Emerging evidence from research conducted at the University of Adelaide suggest that Neanderthals may have self-medicated, using ‘naturally occurring painkillers and antibiotics’. These findings have come from DNA analysis of bacteria and food remains found in the dental calculus of Neanderthal specimens from Belgium and Spain.
One of the Neanderthal specimens from Spain was found to have had a large dental abscess as well as a parasite in his system that may have made him unwell. In the dental calculus of the sick specimen, researchers found traces of plants and fungi with known anti-inflammatory and pain killing properties, including the mould that contains the Penicillium fungus used in Penicillin. These studies suggest that Neanderthals may have ingested plants and fungi to self-medicate against ailments. Whilst we cannot know for sure whether this Neanderthal was deliberately ingesting substances with anti-inflammatory properties, it is interesting food for thought. Moreover, the second specimen from Spain, who is thought to have been in good health, did not have the Penicillium fungus in his dental calculus.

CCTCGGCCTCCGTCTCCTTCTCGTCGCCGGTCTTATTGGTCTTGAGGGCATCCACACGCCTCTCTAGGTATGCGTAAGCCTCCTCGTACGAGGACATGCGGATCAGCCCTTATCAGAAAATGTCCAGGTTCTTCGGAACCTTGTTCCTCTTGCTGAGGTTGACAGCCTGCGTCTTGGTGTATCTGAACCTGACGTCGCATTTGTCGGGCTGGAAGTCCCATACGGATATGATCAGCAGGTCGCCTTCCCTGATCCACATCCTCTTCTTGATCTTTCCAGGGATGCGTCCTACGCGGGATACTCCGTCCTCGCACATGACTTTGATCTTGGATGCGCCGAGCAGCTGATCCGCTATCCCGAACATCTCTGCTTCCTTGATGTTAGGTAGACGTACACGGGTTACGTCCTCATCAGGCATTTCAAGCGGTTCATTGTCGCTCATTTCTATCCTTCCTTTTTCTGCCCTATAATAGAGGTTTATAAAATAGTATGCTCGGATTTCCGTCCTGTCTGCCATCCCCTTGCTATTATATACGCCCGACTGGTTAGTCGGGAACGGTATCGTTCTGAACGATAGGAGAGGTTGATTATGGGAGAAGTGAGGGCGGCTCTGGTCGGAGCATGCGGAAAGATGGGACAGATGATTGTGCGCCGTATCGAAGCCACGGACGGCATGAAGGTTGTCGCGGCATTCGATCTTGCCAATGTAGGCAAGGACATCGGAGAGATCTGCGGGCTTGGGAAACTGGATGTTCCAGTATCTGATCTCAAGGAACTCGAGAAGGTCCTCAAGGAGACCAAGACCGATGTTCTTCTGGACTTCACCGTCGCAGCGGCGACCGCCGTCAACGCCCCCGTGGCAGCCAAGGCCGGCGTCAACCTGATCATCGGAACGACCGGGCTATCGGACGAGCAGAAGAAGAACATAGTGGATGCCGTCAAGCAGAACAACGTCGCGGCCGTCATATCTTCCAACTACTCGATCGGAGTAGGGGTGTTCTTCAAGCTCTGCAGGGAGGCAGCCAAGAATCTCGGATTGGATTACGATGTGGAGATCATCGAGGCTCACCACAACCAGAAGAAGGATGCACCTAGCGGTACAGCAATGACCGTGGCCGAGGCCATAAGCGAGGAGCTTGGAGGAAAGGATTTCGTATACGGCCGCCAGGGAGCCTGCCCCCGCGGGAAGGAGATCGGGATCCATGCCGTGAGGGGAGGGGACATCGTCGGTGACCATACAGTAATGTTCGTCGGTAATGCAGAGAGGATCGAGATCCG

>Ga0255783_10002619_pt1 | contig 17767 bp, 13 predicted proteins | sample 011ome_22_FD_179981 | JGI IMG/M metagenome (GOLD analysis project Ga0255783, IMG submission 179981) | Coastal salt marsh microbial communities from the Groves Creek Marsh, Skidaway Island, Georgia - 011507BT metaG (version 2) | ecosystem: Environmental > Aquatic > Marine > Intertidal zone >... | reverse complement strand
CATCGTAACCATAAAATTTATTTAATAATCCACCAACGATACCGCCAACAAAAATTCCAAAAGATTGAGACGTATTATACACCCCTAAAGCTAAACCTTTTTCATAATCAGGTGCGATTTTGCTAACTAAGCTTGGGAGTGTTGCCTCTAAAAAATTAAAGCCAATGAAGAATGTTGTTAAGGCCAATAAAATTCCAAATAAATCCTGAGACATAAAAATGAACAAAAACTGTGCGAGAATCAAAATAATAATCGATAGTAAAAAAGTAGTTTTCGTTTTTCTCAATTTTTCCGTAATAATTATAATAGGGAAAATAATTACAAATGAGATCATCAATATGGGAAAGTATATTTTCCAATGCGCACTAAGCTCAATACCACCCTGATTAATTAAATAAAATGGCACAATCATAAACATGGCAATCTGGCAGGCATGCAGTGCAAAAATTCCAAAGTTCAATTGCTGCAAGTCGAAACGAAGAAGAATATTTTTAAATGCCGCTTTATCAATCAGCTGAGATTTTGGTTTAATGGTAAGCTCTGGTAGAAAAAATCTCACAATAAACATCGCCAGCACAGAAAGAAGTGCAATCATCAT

Archaeology and Anthropology applicants may want to think about the ways in which research about the diets of Neanderthals can provide evidence for a richer understanding of their social lives. Biological Sciences applicants could spend time considering the consequences of the ingestion of mycotoxins, found in some strains of Penicillium, by Neanderthals.